Buying Distressed Property
What’s the difference between buying a “Distressed” San Diego home and a non-distressed home?
First, we need to define “distressed” as it’s used in today’s real estate marketplace. It doesn’t necessarily mean the house itself is distressed, although it could be.
Many of the “distressed” homes on the market today are in excellent condition and have been well-maintained by their current owners.
Instead it means that the home is either bank-owned or the sellers are offering it as a San Diego short sale because they owe more than its current market value.
A non-distressed San Diego home is one in which the seller has equity. To negotiate a purchase, you’ll negotiate with a seller who has the authority to make a decision without approval from his or her lender.
Non-distressed homes typically sell for a slightly higher dollar amount than distressed homes.
If you want to buy distressed…
Should you choose a short sale or a bank-owned home? Let’s look at the differences from the San Diego homebuyer’s point of view:
If that San Diego home is bank-owned:
- You will not receive a property condition disclosure
- The house is likely to be in poor condition.
- You’ll probably be able to close sooner than you will if you choose a short sale
Depending upon the bank’s policies, the attitude of the sellers when they left, and the length of the time the house has been vacant, the house could need some extensive cleaning and/or repairs. Some of those repairs may not become evident until after power and water services have been restored.
The sellers have not occupied the home – and have in fact probably never seen it. Thus, they can’t tell you about any problems that occupants have encountered. They won’t know if alterations were permitted – or if there have ever been alterations. There won’t be anyone to tell you how to operate the sprinkler system or which neighborhood kids can be hired to mow the lawn.
While knowing about problems ahead of time is a plus, your San Diego home inspector should be able to alert you to any defects. If alterations are evident, your agent can do the research to see if they were permitted.
Negotiations are slightly different from negotiations on a non-distressed home, because the listing agent will be dealing with a lender’s Asset Manager. The Asset Manager will probably have to obtain approvals from one or more investors before accepting your offer or presenting a counter-offer. This can add delays as you go back and forth.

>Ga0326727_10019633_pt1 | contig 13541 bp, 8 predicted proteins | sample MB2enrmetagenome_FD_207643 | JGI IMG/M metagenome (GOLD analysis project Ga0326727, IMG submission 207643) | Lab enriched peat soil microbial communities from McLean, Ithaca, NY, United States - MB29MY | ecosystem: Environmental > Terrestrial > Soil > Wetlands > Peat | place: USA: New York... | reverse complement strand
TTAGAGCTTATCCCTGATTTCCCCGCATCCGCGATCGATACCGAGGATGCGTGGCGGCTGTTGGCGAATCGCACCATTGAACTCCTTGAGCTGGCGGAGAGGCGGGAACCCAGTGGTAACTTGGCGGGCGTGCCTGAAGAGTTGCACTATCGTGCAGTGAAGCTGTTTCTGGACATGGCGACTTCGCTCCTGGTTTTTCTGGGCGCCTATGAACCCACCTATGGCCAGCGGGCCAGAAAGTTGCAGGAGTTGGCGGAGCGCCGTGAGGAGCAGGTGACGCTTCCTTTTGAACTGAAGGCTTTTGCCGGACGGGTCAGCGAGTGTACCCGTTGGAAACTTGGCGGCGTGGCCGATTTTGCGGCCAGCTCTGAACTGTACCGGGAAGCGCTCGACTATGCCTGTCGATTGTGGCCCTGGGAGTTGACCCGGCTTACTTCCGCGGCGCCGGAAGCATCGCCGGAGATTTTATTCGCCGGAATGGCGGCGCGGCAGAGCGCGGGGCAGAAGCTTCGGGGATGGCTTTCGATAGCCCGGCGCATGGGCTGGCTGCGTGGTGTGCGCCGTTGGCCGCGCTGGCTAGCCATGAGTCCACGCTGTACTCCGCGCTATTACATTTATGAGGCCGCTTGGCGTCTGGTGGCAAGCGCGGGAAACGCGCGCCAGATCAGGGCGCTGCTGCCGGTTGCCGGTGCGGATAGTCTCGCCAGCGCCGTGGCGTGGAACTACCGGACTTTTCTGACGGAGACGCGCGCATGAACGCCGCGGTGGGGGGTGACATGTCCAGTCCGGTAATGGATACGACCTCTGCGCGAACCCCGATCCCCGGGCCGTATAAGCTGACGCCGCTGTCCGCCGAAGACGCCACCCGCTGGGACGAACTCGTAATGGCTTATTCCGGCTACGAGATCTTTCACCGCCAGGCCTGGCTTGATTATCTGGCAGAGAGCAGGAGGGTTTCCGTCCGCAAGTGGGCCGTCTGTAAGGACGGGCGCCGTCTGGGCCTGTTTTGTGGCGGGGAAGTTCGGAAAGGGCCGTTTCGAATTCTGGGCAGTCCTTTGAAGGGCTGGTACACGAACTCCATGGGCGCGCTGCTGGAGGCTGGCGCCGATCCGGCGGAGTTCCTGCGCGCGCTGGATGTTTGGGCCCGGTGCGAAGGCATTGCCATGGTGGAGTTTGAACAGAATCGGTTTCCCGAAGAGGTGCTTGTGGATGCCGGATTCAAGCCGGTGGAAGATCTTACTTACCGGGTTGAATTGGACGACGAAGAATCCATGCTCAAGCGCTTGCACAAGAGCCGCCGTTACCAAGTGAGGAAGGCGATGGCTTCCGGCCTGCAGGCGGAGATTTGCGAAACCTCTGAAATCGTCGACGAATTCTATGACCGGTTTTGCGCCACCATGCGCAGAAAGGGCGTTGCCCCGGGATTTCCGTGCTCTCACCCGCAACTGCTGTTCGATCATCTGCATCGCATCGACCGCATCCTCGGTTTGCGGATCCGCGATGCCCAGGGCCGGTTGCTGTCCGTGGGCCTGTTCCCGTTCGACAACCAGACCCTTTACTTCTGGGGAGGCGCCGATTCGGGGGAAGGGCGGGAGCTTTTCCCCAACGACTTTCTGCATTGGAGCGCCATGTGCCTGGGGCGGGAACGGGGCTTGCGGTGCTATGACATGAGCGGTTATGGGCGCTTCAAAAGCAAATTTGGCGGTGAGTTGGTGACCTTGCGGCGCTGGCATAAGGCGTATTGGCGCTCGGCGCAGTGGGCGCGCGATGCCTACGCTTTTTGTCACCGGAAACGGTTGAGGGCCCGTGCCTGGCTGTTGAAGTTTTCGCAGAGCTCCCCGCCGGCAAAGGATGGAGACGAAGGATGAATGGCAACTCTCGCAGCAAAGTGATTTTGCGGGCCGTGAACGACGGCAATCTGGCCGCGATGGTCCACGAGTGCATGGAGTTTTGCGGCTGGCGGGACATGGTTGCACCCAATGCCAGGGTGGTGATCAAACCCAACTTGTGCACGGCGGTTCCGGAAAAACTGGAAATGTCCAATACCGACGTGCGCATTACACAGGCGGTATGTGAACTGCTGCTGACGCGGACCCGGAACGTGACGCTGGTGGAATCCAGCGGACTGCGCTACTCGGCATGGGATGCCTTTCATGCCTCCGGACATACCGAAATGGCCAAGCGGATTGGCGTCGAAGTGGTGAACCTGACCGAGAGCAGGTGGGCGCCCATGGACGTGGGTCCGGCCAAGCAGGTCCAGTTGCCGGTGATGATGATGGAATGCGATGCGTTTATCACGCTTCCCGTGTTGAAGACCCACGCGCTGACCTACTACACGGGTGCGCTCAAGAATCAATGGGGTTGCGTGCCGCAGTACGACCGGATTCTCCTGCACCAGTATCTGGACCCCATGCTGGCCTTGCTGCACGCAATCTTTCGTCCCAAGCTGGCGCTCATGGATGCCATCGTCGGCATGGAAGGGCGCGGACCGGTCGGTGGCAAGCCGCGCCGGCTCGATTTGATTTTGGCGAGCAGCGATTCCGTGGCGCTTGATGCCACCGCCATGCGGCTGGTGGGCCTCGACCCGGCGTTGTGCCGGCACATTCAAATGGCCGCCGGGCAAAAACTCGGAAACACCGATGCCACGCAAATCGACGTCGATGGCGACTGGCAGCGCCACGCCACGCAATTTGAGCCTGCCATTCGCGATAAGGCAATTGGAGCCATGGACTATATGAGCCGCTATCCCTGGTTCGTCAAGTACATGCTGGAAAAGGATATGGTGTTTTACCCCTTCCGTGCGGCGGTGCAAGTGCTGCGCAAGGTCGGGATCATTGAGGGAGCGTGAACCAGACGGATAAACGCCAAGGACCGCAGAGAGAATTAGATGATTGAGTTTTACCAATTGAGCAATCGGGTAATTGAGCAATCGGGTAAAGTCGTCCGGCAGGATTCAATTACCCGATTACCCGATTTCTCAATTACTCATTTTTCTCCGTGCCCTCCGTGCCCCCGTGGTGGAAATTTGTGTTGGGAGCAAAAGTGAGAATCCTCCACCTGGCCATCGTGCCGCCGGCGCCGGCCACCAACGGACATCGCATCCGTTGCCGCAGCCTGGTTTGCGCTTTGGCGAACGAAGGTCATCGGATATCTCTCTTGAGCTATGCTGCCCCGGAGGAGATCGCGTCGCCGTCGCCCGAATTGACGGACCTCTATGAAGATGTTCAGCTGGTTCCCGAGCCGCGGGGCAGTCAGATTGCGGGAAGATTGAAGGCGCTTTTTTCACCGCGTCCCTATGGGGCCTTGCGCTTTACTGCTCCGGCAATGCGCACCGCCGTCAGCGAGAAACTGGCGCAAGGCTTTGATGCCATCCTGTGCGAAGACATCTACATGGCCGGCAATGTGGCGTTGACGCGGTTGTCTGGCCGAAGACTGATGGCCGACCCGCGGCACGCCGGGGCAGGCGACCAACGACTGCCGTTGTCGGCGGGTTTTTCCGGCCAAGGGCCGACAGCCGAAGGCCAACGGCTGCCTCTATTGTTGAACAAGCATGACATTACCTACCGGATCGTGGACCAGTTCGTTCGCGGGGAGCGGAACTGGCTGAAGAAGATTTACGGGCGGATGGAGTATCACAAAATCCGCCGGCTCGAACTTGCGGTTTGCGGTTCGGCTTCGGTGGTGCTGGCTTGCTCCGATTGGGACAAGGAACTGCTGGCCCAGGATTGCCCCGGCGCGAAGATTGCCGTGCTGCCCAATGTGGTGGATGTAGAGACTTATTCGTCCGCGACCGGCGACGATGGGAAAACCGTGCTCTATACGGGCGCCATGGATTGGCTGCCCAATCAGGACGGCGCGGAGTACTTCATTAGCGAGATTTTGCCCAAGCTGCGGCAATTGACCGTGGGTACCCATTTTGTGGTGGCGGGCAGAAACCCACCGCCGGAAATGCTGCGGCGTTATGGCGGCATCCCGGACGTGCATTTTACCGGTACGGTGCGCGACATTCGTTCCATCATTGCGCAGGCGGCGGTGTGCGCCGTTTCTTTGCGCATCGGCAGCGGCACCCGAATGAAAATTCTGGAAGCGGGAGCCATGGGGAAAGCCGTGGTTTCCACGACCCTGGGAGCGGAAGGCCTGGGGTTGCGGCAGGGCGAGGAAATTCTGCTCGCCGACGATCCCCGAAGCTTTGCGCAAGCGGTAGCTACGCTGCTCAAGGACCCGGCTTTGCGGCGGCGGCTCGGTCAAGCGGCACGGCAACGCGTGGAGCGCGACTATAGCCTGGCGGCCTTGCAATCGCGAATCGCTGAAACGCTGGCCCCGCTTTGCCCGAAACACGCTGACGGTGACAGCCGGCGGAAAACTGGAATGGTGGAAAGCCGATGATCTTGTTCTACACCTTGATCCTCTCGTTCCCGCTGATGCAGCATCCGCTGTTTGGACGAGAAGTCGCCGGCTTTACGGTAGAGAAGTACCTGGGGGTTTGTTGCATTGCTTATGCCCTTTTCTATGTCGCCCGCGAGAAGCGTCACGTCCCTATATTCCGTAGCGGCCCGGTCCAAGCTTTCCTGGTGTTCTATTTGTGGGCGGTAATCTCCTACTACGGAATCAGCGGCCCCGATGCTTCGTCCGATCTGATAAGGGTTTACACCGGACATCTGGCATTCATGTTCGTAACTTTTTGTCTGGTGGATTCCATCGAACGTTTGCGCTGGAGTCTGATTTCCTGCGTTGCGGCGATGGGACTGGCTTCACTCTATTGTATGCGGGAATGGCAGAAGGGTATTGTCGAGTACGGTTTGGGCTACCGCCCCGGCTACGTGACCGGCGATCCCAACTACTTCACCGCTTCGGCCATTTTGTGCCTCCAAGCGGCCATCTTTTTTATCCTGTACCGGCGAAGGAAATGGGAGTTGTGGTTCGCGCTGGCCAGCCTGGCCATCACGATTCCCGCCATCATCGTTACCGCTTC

In contrast to purchasing a bank-owned home, you:
- Will receive a property condition disclosure
- Will negotiate with the homeowner – and then your agreement will need to be approved by the bank
- Will usually have a homeowner on hand to explain how to operate that sprinkler system – and to tell you who to call for lawn mowing.
We know… You’ve probably heard nightmare stories about buying short sales. And they’re both true and unnecessary.
Short sales do take more time, but when the request is presented properly and paperwork is handled correctly, you should be able to close on a short sale purchase within 2-4 months. In contrast, you should be able to close on the purchase of a home from a non-distressed homeowner just as soon as your lender can process your paperwork – usually within 30 to 45 days.
While you’ve heard tales of buyers waiting 6, 9, or even 12 months to hear whether their short sale offer has been approved by the lender, this is due to the short sale listing agent not knowing how to present the package and not being persistent in follow-up.
Some delays must be expected, because as with bank-owned properties, the Asset Manager is required to gain approval from investors. However, approval should come in no more than 90 days. Inexperienced short sale agents are the reason why so many San Diego Short Sales fail to close.
Buying a San Diego short sale can be a wise financial move – but do expect to wait a little longer to close. And always work with an experienced short sale specialist.
The HaroDunlap Team has a 98% record of success in closing our short sale listings – and our short sale buyers’ agents are experienced in helping you present your purchase offer in a manner that both homeowners and Asset Managers will accept.
Have more questions? Call the HaroDunlap Team at 619-325-4170 or write email@example.com.